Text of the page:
Show green signal to green power
Come summer, a lot of energy will be spent by people in production sectors and consumers discussing the persistence of energy shortages, especially peak load. However, energy crises also offer an opportunity to look at innovative approaches to the problem, and one of them is promotion of non-conventional and renewable energy sources, besides conservation of power through efficient use.
Of course, it is not as if renewable or non-conventional energy is quite new to India but what has been lacking, despite a plethora of supportive schemes at the Central and State levels and a wide network of technical and financial institutions, is awareness at the popular level, including among businesses, of the immense potential offered by these alternative sources of energy.
The benefit of renewables is dual - they add to the overall installed power capacity and at the same time help in strengthening the sustainability of the environment. It is generally perceived that many renewable sources of energy (like windmills, in which Tamil Nadu is the uncontested leader in India, solar energy, biomass) are at present not commercially competitive and cannot stand on their own feet but this is a misleading conclusion, if one were to take into account the cost of damage to the environment (and consequently to the health of the population) that is caused by pollution from traditional modes of energy generation like coal-based power. Reckoning “life-cycle costs”, many renewables would be a preferred option. Also, coal and other fossil fuels like petroleum and natural gas are exhaustible resources that cannot be relied upon to last for generations.
The Central and State governments are operating many schemes and incentives for generation of alternative energy sources and manufacture and use of alternative energy equipment and efficient use of energy. The Indian Renewable Energy Development Agency (IREDA), under the Union Ministry of Non-Conventional Energy Sources (MNES) in particular operates a whole range of schemes, assisted by funding from international agencies and some developed countries. State-level agencies, like TEDA (Tamil Nadu Energy Development Agency) also operate schemes, often in association with IREDA. Businesses and consumers should take an active interest in the schemes, evaluate their strengths and weaknesses and seek to influence public policy as also its implementation, instead of leaving the issues concerned to officialdom and organised networks alone.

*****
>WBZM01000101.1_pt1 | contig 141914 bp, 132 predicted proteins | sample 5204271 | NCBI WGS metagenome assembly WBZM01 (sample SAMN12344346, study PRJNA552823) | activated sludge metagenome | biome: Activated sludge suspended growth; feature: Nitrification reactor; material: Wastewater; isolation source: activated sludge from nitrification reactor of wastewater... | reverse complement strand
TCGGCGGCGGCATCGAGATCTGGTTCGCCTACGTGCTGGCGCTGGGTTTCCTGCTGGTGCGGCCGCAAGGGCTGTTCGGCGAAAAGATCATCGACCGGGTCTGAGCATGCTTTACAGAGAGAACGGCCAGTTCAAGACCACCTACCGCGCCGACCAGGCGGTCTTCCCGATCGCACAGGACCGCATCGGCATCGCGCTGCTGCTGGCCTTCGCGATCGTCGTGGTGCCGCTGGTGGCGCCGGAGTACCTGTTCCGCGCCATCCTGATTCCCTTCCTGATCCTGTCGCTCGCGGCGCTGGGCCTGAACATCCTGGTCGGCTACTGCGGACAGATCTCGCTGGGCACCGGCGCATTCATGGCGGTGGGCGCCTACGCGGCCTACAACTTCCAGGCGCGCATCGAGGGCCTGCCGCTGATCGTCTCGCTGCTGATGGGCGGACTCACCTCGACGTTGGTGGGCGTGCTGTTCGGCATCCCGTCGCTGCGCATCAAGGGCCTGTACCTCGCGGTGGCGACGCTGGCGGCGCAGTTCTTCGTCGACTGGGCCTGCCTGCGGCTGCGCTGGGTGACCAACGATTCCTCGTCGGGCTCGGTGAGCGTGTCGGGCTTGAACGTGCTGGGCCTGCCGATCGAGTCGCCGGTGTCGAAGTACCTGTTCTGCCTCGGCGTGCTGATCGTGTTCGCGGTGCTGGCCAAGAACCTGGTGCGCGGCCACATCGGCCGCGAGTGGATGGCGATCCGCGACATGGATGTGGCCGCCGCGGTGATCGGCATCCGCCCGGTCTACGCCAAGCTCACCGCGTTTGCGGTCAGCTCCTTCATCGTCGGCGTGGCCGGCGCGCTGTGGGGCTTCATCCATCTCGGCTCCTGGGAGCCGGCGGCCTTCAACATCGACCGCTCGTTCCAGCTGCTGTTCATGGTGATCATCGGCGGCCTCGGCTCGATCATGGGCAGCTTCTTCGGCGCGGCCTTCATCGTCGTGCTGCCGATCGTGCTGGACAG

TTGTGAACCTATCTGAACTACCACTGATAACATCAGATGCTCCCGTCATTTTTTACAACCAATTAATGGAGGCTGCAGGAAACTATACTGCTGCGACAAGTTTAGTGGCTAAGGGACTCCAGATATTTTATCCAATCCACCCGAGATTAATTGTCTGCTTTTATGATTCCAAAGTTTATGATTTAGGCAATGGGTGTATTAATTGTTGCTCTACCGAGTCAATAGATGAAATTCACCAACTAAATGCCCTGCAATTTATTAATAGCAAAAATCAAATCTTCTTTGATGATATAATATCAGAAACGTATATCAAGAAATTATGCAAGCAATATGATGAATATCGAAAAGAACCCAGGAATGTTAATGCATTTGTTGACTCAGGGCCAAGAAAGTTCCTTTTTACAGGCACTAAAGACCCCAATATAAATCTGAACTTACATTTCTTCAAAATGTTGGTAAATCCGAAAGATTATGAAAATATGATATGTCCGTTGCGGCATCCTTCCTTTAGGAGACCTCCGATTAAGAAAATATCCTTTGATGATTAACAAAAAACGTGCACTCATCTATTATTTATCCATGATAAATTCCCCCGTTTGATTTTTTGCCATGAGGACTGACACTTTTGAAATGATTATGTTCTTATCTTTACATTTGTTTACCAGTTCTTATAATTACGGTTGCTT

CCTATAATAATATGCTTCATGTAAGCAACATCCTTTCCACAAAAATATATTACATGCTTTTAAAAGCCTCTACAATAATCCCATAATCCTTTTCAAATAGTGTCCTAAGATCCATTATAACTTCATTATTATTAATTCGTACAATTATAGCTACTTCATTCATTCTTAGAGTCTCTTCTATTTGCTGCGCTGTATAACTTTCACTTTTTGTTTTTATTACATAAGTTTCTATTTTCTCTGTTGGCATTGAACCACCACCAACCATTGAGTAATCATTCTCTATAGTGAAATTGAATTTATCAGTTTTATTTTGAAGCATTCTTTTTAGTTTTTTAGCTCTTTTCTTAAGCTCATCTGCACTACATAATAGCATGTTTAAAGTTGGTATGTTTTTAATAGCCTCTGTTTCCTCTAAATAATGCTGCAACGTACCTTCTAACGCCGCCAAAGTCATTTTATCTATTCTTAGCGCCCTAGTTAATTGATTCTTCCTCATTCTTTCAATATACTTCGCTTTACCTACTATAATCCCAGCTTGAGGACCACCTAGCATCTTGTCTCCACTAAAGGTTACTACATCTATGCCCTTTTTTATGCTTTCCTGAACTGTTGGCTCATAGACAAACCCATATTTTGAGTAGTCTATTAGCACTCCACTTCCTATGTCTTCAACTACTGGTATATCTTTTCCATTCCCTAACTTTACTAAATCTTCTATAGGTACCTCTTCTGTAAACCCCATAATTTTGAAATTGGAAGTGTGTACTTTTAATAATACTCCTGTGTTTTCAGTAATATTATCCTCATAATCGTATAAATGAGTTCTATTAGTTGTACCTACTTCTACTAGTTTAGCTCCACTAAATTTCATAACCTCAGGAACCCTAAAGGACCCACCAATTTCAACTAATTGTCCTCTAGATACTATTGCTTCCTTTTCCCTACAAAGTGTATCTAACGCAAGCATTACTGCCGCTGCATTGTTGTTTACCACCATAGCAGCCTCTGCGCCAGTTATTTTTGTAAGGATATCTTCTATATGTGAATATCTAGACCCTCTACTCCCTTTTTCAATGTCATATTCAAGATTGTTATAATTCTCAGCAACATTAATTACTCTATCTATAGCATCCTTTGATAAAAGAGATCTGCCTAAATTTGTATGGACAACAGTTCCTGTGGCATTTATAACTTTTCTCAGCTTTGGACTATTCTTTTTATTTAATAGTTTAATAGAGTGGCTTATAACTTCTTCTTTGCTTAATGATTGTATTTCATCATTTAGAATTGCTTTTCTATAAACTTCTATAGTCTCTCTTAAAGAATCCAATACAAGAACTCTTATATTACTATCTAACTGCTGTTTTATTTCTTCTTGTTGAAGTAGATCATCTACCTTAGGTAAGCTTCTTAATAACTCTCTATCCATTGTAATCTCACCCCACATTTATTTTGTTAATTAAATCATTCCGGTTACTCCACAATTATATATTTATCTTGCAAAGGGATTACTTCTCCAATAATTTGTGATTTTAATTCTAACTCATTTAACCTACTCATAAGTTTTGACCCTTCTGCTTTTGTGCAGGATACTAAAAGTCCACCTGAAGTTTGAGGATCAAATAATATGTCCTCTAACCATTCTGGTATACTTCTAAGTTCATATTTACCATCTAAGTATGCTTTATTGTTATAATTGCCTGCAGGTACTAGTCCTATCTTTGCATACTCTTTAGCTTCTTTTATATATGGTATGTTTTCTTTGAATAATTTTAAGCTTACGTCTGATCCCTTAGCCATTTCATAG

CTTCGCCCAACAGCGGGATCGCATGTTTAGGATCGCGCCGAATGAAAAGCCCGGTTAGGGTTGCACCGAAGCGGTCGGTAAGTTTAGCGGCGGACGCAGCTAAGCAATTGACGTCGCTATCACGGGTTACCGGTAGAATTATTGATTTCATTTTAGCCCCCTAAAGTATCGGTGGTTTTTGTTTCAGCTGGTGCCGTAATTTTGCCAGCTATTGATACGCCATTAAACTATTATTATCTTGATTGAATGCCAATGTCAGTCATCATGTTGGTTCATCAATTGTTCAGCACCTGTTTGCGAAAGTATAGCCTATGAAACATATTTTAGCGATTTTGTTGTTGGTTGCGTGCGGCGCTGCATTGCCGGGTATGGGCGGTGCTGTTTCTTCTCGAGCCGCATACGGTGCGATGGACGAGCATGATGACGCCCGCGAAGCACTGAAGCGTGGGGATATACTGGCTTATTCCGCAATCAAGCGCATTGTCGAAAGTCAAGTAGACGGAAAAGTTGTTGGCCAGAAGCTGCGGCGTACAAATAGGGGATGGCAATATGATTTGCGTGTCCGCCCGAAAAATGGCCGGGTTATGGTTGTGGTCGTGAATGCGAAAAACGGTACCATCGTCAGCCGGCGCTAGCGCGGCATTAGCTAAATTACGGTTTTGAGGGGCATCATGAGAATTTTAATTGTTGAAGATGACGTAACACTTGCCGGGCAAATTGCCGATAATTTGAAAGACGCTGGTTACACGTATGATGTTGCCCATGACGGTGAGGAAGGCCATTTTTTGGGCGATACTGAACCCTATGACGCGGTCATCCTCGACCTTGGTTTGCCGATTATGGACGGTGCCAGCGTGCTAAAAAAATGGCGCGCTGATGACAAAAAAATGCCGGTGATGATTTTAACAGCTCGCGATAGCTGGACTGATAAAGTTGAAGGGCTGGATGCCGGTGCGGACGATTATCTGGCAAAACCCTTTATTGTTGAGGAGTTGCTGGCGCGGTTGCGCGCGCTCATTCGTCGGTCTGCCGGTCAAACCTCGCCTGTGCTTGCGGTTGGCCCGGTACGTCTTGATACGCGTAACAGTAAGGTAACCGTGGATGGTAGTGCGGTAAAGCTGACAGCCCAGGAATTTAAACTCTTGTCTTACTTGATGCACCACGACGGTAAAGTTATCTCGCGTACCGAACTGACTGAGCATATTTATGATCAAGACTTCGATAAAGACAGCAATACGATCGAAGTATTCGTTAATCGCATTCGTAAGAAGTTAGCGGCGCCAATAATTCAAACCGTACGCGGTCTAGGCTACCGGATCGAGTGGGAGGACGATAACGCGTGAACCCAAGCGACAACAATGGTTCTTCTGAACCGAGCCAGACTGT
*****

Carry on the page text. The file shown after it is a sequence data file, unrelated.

Slashing of customs duties for imported parts and components and very low or nil excise duties on equipment have helped popularise the use of alternative energy sources. However, at the level of the common man, awareness of the value of renewable sources of energy is quite low compared to, say, awareness of the need for conservation of water.
According to some experts, the official policy framework in the energy sector could be further improved by making it mandatory or attractive for States to allow direct third party sale of energy from renewable sources like windmills instead of the generators having to route power through their grid or having to sell to the Electricity Board. Resistance on the ground to the new law on electricity, which seeks to bring about reforms in this direction, can be solved only by popular support to renewables. Also, it is felt that direct tax incentives to projects in the renewables sector should be linked to actual general generation and not to investment or depreciation.
SSIs : A review